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A Prediction on Healthy Life Extension Research and Political Engagement

For all that a number of folk, myself included, don't see big government funding as the way forward for healthy life extension research, I think it's safe to predict increasing political engagement by the gerontology community on this topic. The advance of advocacy and plausible science backing radical life extension acts to bring the mainstream out of their conservative ways and into the realm of supporting modest healthy life extension of a few decades ... but at least they're willing to get to work on the problem now!

The mainstream of early stage science or basic research in most Western countries is heavily funded by government sources - perhaps 30% of total funding in the US, for example. Once the mainstream research community gets behind a particular idea, they'll seek to craft an environment that awards funding for related research. From there, support tends to spread out to more conservative patient advocate groups, and then out into the wider political ecosphere. At some point healthy life extension research will no doubt become yet another ball for politicians to misuse in their power games.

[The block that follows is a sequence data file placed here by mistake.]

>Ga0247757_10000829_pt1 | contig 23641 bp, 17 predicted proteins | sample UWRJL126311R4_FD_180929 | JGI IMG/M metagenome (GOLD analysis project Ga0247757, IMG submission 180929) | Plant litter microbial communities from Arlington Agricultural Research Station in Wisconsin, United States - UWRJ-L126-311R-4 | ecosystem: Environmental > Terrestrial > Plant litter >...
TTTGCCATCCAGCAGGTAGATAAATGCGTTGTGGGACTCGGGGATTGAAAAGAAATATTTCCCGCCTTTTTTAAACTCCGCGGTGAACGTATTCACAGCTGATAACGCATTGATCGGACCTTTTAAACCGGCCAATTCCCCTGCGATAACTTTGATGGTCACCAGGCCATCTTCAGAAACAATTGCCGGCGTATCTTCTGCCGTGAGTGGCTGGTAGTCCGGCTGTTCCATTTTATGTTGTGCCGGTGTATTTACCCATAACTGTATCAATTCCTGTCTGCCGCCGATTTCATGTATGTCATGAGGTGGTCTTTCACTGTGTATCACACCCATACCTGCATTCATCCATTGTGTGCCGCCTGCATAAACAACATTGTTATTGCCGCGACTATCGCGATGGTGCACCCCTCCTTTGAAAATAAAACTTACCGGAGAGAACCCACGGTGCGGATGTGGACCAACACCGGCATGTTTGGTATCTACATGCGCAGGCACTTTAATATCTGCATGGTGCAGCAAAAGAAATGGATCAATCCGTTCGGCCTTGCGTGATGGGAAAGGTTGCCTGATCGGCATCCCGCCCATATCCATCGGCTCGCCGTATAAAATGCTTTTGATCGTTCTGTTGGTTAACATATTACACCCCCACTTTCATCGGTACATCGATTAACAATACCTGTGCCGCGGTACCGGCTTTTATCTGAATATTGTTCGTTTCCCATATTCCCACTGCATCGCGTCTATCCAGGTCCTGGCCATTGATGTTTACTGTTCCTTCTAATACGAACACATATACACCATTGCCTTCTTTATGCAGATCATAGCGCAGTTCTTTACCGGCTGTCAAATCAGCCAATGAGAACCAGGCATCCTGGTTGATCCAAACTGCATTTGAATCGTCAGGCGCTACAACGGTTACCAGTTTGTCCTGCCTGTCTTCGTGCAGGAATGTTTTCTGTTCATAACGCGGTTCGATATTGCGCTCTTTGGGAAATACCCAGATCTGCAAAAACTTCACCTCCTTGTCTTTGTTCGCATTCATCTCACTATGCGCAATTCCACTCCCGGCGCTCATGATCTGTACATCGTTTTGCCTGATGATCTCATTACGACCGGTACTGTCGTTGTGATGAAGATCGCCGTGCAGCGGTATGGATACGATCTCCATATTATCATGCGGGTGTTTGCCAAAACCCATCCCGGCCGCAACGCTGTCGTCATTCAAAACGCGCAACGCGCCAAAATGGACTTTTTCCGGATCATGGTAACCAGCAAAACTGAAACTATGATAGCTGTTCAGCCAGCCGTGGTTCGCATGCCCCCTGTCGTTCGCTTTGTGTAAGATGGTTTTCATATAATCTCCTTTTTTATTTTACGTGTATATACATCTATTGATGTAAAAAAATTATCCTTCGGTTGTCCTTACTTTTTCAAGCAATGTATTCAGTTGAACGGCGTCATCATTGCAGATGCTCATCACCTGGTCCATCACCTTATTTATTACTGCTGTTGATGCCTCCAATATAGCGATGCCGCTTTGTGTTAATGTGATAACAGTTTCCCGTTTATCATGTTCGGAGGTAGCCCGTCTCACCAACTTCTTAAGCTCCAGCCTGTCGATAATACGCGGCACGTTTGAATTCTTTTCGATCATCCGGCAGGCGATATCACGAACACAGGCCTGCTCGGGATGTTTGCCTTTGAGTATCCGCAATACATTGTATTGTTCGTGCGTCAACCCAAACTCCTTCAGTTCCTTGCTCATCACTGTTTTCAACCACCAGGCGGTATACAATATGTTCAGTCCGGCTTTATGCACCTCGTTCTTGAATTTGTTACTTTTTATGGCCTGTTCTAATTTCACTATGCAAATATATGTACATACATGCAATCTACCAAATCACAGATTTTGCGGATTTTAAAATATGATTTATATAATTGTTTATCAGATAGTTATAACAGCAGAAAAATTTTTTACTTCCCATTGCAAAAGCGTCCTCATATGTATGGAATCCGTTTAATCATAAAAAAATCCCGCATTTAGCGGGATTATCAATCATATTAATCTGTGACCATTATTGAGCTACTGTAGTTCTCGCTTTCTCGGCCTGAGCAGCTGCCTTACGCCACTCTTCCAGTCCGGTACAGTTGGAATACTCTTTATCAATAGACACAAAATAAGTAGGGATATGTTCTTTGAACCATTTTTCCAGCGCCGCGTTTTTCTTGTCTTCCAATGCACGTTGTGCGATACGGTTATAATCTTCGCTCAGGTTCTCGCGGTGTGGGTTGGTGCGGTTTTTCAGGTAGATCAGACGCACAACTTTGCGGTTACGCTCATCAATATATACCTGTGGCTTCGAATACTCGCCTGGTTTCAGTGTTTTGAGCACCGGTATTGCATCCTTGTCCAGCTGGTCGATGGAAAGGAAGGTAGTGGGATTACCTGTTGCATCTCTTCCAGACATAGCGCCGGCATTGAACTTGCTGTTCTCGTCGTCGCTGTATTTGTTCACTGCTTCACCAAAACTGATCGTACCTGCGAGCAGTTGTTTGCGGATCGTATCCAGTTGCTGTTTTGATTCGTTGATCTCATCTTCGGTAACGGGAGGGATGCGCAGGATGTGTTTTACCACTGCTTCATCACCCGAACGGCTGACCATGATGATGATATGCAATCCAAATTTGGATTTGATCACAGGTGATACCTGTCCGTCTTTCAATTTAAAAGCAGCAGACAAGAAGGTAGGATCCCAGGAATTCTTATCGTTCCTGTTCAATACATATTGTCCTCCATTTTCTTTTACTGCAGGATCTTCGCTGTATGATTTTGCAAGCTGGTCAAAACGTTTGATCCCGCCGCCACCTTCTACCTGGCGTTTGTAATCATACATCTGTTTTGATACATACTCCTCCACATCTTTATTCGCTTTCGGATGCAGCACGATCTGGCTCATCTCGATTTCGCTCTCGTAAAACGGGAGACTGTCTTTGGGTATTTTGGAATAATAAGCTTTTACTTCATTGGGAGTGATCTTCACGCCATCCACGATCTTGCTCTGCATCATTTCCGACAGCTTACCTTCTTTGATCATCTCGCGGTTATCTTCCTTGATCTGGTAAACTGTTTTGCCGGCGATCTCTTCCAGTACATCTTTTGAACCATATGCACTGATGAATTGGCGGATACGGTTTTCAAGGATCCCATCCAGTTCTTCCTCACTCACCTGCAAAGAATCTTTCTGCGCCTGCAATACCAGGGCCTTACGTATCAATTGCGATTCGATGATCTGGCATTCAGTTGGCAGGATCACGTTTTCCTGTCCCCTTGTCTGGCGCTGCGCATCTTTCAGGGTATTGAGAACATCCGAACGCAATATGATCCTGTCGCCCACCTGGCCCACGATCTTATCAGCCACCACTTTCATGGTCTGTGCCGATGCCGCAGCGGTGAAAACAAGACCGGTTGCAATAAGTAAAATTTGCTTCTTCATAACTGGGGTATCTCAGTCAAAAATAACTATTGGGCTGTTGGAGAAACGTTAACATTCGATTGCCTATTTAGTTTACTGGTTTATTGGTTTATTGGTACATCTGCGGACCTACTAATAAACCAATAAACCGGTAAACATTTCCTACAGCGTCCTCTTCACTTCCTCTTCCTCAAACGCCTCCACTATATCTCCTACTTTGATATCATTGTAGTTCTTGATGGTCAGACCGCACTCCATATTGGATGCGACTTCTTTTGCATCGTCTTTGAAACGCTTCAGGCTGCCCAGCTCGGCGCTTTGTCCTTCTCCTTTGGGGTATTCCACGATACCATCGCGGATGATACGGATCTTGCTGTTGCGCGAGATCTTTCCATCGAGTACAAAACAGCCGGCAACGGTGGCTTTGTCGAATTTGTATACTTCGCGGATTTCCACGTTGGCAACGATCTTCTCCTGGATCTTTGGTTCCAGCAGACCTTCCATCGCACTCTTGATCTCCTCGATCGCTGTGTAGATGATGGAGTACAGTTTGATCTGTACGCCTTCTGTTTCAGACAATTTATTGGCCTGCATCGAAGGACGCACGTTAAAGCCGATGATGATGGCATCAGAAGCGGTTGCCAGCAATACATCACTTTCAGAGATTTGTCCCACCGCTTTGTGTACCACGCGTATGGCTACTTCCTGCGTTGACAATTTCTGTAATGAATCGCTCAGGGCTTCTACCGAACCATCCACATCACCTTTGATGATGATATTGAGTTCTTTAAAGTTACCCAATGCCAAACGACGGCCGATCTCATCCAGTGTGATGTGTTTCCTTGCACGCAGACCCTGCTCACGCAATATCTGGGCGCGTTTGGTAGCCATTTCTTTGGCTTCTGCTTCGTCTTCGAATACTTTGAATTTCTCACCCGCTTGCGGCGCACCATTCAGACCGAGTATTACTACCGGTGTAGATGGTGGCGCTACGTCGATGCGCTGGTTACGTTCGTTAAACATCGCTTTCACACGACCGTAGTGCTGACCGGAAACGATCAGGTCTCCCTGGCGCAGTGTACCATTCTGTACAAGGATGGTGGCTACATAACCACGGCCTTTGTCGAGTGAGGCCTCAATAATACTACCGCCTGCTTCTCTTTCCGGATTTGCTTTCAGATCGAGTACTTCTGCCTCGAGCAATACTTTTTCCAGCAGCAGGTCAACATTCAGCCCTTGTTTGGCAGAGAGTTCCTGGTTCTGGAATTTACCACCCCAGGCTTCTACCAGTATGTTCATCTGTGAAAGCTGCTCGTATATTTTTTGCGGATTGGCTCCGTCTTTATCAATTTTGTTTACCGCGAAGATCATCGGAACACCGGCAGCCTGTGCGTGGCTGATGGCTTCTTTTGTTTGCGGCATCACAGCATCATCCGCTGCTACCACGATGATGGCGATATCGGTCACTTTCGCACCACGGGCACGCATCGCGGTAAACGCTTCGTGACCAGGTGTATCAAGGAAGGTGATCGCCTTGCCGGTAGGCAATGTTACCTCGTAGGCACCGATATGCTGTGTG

The gerontology and broader aging research community is sufficiently taken with modest healthy life extension - as of the moment, at least - that we'll soon be seeing organized attempts to engineer government funding. Admittedly, I get to hear these things a little in advance, but it shouldn't suprise anyone that initiatives of this sort are in the pipeline.

We are calling for a massive national and international effort to slow aging in humans under the premise that by doing so, humanity would reap a series of "Longevity Dividends" -- a gift to humanity from our generation to most current and all future generations. What is new here is the articulation of the "dividends" and the "target". I'll present this idea formally at the World Forum meeting in Oxford on the 15th of this month, but this is just the beginning of our effort to make this happen.

I'd say that by the end of 2007, the more forward-looking segments of the longevity research community will be obtaining fair-sized grants of public money as a result of two years of effort in the political arena.

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